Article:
Improve leg strength: 7 benefits of walking lunges

Walking lunges are a variation of stationary lunges. Instead of standing back upright after performing a static lunge on one leg, you “walk” forward by lunging out with the other leg.

woman in purple leggings doing walking lunges across the gym

Walking lunges strengthen the leg muscles as well as the core, hips and glutes. You can also make walking lunges more challenging by adding weights or doing a walking lunge with a torso twist.

Muscles worked in walking lunges

Lunges are unilateral exercises that work multiple muscle groups in the lower body. The muscles worked in walking lunges:

  • Quadriceps: Walking lunges heavily target the quadriceps, the muscles on the front of the thigh above the knee. These muscles are responsible for extending your knee as you step forward and rise back up to a standing position.
  • Hamstrings: The hamstrings are the muscles on the back of the thigh and play an essential role in stabilizing your legs during walking lunges. They lengthen as you bend your knee and then contract as you push back up from the lunge position.
  • Gluteus Maximus: Walking lunges are excellent for targeting your gluteus maximus, the largest muscle in your butt. As you push up from the lunge position, your glutes contract to extend your hip joint. This movement is important for building firm and shapely buttocks.
  • Calves: The calf muscles, including the gastrocnemius and soleus, work to stabilize your ankle joint as you step forward and lift your body during walking lunges.
  • Adductors (Inner Thigh Muscles): Walking lunges require some adductor, inner high muscle involvement. These muscles help stabilize your legs as you step forward and maintain proper alignment.
  • Core Muscles: To maintain balance and control during walking lunges, your core muscles, including the abdominals and lower back muscles, are actively engaged. They help stabilize your trunk.

How to do walking lunges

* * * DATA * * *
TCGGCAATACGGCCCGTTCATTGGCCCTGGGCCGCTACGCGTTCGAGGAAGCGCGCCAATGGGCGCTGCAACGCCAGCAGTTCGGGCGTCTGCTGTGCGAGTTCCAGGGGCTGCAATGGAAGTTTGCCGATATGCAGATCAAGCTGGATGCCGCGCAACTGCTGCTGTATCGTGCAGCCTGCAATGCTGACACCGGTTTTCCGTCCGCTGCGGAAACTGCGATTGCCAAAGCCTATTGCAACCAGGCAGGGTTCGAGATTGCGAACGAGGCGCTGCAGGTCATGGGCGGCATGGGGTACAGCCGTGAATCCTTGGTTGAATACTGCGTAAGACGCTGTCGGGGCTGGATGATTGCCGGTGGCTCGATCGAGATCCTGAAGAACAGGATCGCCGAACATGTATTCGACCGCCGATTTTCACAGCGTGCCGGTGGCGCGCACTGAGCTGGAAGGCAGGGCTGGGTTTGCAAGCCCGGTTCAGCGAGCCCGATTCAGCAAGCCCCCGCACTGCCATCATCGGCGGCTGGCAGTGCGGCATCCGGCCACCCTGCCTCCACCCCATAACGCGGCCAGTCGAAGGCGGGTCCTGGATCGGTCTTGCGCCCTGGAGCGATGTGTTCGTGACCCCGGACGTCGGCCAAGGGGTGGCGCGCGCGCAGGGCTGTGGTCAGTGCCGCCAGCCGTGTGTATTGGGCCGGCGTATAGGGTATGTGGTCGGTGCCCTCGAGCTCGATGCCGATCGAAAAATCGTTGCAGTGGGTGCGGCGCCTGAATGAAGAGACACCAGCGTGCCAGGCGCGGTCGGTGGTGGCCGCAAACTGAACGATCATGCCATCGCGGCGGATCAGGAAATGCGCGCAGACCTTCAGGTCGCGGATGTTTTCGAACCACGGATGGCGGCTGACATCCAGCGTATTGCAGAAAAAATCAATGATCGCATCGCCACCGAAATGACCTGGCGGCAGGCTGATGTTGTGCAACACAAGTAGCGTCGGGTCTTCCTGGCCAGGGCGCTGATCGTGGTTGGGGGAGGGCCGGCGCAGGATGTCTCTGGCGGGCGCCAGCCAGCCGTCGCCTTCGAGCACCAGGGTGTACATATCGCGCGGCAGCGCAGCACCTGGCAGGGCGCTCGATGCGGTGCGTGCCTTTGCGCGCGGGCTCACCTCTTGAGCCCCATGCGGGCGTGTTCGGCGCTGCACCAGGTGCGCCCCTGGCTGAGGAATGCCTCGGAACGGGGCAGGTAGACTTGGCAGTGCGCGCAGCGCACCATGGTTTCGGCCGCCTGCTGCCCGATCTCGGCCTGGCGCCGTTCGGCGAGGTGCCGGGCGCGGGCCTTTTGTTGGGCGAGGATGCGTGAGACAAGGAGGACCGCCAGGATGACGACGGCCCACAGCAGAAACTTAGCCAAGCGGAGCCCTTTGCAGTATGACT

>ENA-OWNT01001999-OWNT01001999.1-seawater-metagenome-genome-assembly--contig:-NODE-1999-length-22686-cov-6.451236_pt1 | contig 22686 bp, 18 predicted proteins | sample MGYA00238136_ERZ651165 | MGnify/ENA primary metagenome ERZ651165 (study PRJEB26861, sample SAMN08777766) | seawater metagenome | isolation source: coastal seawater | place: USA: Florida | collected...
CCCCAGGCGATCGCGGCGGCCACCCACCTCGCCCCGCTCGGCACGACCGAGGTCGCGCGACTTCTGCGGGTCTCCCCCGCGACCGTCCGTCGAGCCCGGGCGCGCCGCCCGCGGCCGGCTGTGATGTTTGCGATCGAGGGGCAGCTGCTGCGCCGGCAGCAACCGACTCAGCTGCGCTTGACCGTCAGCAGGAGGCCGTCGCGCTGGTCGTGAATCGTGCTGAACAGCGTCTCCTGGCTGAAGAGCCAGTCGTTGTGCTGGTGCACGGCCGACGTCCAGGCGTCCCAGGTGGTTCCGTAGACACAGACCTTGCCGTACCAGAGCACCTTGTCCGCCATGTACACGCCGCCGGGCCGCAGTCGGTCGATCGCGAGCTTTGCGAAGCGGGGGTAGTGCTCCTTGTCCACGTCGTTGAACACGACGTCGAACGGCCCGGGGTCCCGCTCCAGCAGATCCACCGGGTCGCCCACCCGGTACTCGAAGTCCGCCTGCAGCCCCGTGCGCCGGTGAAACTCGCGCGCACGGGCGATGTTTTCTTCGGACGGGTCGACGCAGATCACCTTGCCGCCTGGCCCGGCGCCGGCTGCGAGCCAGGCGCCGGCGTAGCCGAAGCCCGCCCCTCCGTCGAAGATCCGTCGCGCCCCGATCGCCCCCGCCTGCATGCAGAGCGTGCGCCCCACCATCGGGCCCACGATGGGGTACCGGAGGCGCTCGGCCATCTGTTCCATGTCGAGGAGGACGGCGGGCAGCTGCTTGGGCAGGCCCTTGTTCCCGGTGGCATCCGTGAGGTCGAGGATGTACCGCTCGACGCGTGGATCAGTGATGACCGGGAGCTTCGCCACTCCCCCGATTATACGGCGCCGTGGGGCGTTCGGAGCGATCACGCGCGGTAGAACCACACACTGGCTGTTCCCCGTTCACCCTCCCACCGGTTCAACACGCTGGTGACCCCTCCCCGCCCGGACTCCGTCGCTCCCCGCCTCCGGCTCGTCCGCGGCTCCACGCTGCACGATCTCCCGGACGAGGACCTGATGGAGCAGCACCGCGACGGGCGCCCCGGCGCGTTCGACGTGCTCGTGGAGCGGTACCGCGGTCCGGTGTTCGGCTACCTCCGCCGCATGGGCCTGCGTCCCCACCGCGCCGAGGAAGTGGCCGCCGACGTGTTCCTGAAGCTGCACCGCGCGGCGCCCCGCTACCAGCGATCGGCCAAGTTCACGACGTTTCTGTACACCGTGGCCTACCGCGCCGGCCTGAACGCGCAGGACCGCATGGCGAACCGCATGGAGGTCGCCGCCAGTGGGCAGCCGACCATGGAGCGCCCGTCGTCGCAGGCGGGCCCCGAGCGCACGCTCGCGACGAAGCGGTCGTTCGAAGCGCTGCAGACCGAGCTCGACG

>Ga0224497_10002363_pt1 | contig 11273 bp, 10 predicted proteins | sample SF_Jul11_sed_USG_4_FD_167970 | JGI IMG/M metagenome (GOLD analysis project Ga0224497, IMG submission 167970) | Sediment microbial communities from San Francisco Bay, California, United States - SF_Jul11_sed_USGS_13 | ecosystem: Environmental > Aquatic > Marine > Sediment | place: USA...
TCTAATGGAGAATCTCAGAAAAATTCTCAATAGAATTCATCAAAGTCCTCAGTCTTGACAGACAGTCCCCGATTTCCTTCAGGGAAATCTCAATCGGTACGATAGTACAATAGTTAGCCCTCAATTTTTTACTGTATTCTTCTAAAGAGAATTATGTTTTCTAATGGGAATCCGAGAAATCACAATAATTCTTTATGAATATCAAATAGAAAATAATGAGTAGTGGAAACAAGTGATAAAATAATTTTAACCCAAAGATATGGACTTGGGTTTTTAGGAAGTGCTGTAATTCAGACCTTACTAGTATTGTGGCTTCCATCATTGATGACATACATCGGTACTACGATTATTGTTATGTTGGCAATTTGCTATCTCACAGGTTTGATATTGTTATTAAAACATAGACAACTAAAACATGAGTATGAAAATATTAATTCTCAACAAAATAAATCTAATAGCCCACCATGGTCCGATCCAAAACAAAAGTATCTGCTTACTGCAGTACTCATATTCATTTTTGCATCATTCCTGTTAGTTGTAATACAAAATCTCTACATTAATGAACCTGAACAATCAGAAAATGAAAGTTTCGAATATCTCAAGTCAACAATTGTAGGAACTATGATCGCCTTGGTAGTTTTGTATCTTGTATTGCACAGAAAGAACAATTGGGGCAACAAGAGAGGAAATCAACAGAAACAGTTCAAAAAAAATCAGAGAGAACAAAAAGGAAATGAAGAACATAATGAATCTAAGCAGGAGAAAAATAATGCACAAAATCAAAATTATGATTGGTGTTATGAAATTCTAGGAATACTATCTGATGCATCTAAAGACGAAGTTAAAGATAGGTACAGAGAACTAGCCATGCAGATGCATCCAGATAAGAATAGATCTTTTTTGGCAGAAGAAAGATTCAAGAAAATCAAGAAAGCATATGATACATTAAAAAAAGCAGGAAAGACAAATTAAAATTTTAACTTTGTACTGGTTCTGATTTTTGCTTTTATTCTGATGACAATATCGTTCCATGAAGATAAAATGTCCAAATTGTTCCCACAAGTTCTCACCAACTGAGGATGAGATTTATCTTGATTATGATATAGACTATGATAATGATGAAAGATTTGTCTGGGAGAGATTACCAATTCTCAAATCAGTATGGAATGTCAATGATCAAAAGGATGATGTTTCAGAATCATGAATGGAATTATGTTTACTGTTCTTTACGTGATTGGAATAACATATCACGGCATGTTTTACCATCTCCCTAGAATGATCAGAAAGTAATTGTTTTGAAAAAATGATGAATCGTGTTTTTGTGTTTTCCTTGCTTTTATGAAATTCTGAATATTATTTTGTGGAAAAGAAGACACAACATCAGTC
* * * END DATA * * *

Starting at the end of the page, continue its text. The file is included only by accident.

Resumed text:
woman in purple leggings doing walking lunges across the gym
woman in purple leggings doing walking lunges across the gym
  • Stand up straight with your shoulders back. Hold one dumbbell in each hand and keep your arms at your sides, keeping your torso upright.
  • Step forward with your right leg, putting your weight into your heel.
  • As your right foot touches the floor and stabilizes, bend the right knee, lowering down parallel to the floor into a lunge position.
  • Without moving the right leg, move your left foot forward, repeating the same movement on the left leg. 
  • Repeat this movement, “walking” forward as you lunge, alternating legs.

Benefits of walking lunges

Leg strength and muscle development

Walking lunges are a great way to build strength in your quads, hamstrings and glutes. This can help you to improve your performance in other activities, such as running, jumping and climbing stairs.

Improve balance and coordination

walking lunge benefits

Walking lunges help to improve balance and coordination by challenging your body to maintain stability while moving. This can be helpful for preventing injuries and improving athletic performance.

Walking lunges help you develop coordination because they require you to keep your balance while lifting one leg out of the ground at a time and stepping forward with it.

Tone your legs

Walking lunges can help to tone and sculpt your legs, giving them a more shapely appearance. giving you a more defined lower body.

Improve posture 

Walking lunges can help to improve your posture by strengthening the muscles in your back and core. They strengthen your core muscles and lower body muscles, which help improve balance, coordination and stability.

Strengthening these muscles can lead to better posture that support you when stand up straight.

Improve core muscles

To maintain balance during walking lunges, your core muscles are actively engaged, leading to a stronger and more stable core over time.

Boosts hip flexibility 

Lunges promote hip flexibility and range of motion, which can be beneficial for women, as flexibility is often important in daily activities. Walking lunges increase flexibility by stretching out muscles contracted from sitting all day at work or school.

Fixes muscle imbalances

As a unilateral exercise, lunges work one leg at a time. During the exercise, you are working to stabilize your body throughout the movement.

Functional exercise

Walking lunges are practical because they mimic movements we do every day. This can make daily activities easier.

Common mistakes to avoid during walking lunges

Walking on a tightrope

Avoid putting your feet too close together during the exercise. Instead of stepping with one foot directly in front of the other, try lunging like you are on train tracks that are hip-width apart.

This will help you maintain your balance and keep from falling over.

Lifting your front heel through the motion

Focus on keeping your entire foot down, driving through the heel on each exercise. Lifting your front heel as you lunge can put unnecessary strain on your knee.

Knees caving in

Try to keep your ankle, knee and hip in one line, and ensure your knee is not caving in or out. 

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